To British ears the statement by Foreign Secretary Liz Truss on the Northern Ireland Protocol would sound reasonable.

Ms Truss said the planned legislation would give people in Northern Ireland the same rights to trade as those in the rest of the United Kingdom while respecting the EU's Single Market.

Goods coming from Britain destined only for Northern Ireland would go through a Green Channel without unnecessary customs checks.

Those intending to cross the border would be subject to checks and the British would share data with the EU and introduce "robust" penalties to prevent abuses of the new system.

Northern Ireland businesses would operate under a dual regulatory system adhering to UK standards when exporting to Britain and EU standards when exporting South and to continental Europe.

This, said Ms Truss, was necessary as the existing protocol was not acceptable to part of one community and threatened the Good Friday Agreement.

The impact on trade between Britain and Northern Ireland had undermined Strand Three or East-West relations enshrined in the Good Friday Agreement, she said, and the agreement had consequently become "unbalanced".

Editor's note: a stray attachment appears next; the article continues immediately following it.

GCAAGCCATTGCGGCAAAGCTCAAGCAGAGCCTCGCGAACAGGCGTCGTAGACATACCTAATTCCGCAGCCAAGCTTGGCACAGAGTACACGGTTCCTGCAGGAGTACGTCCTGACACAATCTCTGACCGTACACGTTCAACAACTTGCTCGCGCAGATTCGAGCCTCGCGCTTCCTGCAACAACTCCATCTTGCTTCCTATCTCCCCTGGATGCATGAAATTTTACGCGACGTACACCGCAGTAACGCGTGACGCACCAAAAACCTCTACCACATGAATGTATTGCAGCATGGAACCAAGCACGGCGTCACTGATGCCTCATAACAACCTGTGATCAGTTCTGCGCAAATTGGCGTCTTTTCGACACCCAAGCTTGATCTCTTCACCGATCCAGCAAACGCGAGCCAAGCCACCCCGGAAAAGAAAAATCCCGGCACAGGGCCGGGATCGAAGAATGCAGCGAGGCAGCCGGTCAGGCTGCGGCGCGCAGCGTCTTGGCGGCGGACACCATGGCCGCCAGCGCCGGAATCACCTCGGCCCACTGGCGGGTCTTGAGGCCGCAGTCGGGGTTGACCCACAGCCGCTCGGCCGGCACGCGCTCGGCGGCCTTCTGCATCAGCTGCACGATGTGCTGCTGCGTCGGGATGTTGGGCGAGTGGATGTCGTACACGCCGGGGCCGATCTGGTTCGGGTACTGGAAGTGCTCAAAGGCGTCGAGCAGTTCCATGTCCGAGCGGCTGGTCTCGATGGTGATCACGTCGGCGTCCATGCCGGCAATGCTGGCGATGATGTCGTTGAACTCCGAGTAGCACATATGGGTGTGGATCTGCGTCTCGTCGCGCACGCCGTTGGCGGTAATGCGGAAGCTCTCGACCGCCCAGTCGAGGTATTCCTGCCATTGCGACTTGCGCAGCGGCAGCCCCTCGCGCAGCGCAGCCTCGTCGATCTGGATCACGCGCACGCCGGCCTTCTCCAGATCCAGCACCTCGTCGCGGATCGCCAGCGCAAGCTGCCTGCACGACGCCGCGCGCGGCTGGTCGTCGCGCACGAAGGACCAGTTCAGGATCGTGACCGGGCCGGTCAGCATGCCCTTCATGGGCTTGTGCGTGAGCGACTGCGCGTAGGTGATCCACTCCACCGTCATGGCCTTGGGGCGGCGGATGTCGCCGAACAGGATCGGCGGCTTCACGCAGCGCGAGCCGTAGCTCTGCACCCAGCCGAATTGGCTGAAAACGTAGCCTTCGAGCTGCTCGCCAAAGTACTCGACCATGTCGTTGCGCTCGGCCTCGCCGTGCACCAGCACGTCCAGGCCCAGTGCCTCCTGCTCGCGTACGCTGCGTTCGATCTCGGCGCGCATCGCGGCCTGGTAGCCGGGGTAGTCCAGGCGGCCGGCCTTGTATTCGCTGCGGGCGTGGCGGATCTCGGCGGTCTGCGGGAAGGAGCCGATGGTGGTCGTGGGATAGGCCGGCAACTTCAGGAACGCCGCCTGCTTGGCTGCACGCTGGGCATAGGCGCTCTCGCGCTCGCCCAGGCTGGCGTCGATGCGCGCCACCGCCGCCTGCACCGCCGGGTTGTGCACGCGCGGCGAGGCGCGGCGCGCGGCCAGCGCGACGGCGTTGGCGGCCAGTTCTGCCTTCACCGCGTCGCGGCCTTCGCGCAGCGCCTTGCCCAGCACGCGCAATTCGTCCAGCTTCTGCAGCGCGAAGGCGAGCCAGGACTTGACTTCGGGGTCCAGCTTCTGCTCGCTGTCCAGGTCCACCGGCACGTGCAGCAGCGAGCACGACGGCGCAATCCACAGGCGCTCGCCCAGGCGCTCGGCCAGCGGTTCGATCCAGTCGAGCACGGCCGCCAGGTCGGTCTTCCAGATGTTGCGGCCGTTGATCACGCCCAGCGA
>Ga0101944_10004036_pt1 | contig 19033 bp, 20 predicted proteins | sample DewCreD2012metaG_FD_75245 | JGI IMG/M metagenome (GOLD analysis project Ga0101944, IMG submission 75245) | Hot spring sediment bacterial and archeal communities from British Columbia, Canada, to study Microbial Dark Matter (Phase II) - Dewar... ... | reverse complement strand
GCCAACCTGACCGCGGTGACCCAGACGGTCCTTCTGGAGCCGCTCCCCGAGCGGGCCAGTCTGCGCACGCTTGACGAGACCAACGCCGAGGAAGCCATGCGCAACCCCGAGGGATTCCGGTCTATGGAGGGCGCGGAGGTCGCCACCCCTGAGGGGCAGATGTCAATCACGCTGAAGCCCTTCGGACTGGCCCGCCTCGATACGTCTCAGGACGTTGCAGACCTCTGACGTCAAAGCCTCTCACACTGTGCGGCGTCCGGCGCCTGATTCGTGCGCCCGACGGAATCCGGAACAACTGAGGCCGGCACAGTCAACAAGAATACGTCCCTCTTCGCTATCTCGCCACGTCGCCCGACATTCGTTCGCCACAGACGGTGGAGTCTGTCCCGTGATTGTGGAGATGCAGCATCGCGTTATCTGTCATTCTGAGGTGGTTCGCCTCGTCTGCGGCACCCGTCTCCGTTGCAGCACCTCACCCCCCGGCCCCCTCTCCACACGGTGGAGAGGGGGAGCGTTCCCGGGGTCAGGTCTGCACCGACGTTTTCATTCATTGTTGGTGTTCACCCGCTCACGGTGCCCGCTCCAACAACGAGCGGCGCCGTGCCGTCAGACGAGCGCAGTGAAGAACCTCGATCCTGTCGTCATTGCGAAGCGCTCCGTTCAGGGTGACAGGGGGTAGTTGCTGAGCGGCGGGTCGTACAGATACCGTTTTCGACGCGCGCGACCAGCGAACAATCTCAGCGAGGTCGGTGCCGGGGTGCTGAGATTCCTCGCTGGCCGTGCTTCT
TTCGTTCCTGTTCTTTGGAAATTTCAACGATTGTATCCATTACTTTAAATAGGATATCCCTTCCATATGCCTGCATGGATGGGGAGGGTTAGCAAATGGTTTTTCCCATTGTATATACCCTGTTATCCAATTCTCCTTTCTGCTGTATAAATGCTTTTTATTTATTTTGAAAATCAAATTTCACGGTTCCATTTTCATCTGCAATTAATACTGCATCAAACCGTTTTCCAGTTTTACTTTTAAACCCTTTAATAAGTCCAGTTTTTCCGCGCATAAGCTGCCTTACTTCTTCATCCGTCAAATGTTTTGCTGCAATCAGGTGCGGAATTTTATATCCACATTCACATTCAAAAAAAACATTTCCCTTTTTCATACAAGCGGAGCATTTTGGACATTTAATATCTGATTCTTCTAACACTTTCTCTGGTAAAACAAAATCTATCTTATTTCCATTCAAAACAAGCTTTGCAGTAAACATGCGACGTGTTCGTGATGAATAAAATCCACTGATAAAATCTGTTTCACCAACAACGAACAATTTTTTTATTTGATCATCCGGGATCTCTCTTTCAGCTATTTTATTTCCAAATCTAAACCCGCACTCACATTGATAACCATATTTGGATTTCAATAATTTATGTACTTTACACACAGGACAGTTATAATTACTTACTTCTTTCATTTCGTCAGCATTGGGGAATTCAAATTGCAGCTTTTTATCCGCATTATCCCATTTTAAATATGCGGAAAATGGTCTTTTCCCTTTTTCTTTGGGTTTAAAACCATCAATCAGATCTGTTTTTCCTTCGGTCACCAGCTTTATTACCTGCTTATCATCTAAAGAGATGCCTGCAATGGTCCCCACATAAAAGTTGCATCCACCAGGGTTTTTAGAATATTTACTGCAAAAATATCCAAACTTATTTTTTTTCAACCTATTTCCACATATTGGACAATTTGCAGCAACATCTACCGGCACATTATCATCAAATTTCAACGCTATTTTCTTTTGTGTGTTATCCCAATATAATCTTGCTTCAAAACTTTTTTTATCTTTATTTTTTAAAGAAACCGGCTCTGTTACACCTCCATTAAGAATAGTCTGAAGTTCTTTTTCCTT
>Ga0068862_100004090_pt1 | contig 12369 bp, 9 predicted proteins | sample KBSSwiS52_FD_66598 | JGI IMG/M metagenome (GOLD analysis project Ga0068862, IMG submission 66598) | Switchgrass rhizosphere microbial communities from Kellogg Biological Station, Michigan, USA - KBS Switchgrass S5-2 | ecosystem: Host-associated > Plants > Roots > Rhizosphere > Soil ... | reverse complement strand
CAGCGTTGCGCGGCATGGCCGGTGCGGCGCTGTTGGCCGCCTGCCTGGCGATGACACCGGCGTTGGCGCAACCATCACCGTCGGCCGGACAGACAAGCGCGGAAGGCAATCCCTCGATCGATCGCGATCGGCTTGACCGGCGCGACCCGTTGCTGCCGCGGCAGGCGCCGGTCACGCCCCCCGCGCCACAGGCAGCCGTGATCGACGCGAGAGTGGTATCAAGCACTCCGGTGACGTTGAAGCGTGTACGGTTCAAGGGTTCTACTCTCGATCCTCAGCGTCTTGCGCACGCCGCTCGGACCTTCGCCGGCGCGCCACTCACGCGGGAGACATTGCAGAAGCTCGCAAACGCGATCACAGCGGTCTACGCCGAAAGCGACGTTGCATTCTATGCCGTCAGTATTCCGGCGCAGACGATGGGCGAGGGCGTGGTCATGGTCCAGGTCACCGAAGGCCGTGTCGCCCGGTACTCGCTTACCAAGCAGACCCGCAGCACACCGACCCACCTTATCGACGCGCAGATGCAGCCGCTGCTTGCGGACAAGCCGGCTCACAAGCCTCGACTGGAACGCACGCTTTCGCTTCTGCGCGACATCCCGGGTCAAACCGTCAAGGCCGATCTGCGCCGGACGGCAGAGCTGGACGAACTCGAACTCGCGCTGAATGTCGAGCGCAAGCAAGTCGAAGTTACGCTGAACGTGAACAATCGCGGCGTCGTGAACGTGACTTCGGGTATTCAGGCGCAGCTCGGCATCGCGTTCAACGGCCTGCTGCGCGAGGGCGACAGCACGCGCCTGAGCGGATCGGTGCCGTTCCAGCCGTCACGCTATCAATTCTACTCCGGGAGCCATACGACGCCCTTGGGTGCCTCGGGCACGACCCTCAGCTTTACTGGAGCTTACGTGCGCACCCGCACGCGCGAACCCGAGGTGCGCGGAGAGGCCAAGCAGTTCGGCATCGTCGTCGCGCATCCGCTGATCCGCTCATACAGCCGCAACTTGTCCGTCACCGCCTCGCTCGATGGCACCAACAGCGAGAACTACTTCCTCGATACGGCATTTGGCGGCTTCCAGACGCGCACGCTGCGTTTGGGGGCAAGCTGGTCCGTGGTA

She said the proposed legislation due to come before the House of Commons in the "coming weeks" was not about scrapping the protocol.

However, this will be viewed as a unilateral rewriting of the Northern Ireland Protocol and there will be many who claim it is in fact a breach of international law.

In any event, arrangements such as these would rely on a high level of trust that the British government would honour its commitment to safeguard the single market.

Given the British government's history of failing to follow through on previous commitments, there will be many in Dublin and Brussels who will doubt that. And will suspect that what the British government really wants is to eventually remove all traces of EU regulation and oversight from Northern Ireland.

What is the NI Protocol? News2Day explains

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